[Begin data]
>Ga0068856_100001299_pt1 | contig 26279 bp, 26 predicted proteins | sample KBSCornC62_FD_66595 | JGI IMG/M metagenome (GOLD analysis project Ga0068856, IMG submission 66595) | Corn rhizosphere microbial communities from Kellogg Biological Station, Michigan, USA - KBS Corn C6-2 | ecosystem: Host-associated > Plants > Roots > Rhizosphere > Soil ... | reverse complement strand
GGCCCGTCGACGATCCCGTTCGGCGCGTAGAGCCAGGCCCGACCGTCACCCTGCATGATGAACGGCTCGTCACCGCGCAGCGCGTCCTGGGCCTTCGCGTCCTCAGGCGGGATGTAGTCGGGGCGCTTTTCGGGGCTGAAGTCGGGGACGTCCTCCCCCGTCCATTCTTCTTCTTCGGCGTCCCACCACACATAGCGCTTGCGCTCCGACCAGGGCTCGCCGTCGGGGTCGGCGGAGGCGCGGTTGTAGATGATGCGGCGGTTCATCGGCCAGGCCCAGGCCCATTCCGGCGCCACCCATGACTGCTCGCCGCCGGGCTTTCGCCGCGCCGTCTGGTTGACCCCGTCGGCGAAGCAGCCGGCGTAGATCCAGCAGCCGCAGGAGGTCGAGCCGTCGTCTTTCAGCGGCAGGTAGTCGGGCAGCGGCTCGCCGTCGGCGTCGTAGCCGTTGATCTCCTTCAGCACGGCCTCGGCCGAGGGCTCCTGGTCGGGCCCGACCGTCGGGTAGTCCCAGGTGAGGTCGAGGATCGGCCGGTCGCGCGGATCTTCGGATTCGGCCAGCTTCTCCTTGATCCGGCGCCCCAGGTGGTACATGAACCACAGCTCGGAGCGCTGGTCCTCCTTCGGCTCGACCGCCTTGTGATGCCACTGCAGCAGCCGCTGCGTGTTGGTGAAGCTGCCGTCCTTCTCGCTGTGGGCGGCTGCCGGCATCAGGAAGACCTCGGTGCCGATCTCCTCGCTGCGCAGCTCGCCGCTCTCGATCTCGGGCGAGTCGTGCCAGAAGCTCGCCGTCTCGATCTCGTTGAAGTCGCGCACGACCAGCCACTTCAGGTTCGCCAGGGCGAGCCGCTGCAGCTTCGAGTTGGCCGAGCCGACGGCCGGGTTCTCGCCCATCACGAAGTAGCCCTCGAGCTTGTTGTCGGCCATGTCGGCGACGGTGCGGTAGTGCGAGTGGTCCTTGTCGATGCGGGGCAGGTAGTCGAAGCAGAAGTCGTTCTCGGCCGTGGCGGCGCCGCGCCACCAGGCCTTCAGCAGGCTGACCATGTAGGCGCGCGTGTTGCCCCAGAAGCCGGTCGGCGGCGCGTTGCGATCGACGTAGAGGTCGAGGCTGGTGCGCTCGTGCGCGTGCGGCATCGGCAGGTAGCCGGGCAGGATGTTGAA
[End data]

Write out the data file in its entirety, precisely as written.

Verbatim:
>Ga0068856_100001299_pt1 | contig 26279 bp, 26 predicted proteins | sample KBSCornC62_FD_66595 | JGI IMG/M metagenome (GOLD analysis project Ga0068856, IMG submission 66595) | Corn rhizosphere microbial communities from Kellogg Biological Station, Michigan, USA - KBS Corn C6-2 | ecosystem: Host-associated > Plants > Roots > Rhizosphere > Soil ... | reverse complement strand
GGCCCGTCGACGATCCCGTTCGGCGCGTAGAGCCAGGCCCGACCGTCACCCTGCATGATGAACGGCTCGTCACCGCGCAGCGCGTCCTGGGCCTTCGCGTCCTCAGGCGGGATGTAGTCGGGGCGCTTTTCGGGGCTGAAGTCGGGGACGTCCTCCCCCGTCCATTCTTCTTCTTCGGCGTCCCACCACACATAGCGCTTGCGCTCCGACCAGGGCTCGCCGTCGGGGTCGGCGGAGGCGCGGTTGTAGATGATGCGGCGGTTCATCGGCCAGGCCCAGGCCCATTCCGGCGCCACCCATGACTGCTCGCCGCCGGGCTTTCGCCGCGCCGTCTGGTTGACCCCGTCGGCGAAGCAGCCGGCGTAGATCCAGCAGCCGCAGGAGGTCGAGCCGTCGTCTTTCAGCGGCAGGTAGTCGGGCAGCGGCTCGCCGTCGGCGTCGTAGCCGTTGATCTCCTTCAGCACGGCCTCGGCCGAGGGCTCCTGGTCGGGCCCGACCGTCGGGTAGTCCCAGGTGAGGTCGAGGATCGGCCGGTCGCGCGGATCTTCGGATTCGGCCAGCTTCTCCTTGATCCGGCGCCCCAGGTGGTACATGAACCACAGCTCGGAGCGCTGGTCCTCCTTCGGCTCGACCGCCTTGTGATGCCACTGCAGCAGCCGCTGCGTGTTGGTGAAGCTGCCGTCCTTCTCGCTGTGGGCGGCTGCCGGCATCAGGAAGACCTCGGTGCCGATCTCCTCGCTGCGCAGCTCGCCGCTCTCGATCTCGGGCGAGTCGTGCCAGAAGCTCGCCGTCTCGATCTCGTTGAAGTCGCGCACGACCAGCCACTTCAGGTTCGCCAGGGCGAGCCGCTGCAGCTTCGAGTTGGCCGAGCCGACGGCCGGGTTCTCGCCCATCACGAAGTAGCCCTCGAGCTTGTTGTCGGCCATGTCGGCGACGGTGCGGTAGTGCGAGTGGTCCTTGTCGATGCGGGGCAGGTAGTCGAAGCAGAAGTCGTTCTCGGCCGTGGCGGCGCCGCGCCACCAGGCCTTCAGCAGGCTGACCATGTAGGCGCGCGTGTTGCCCCAGAAGCCGGTCGGCGGCGCGTTGCGATCGACGTAGAGGTCGAGGCTGGTGCGCTCGTGCGCGTGCGGCATCGGCAGGTAGCCGGGCAGGATGTTGAA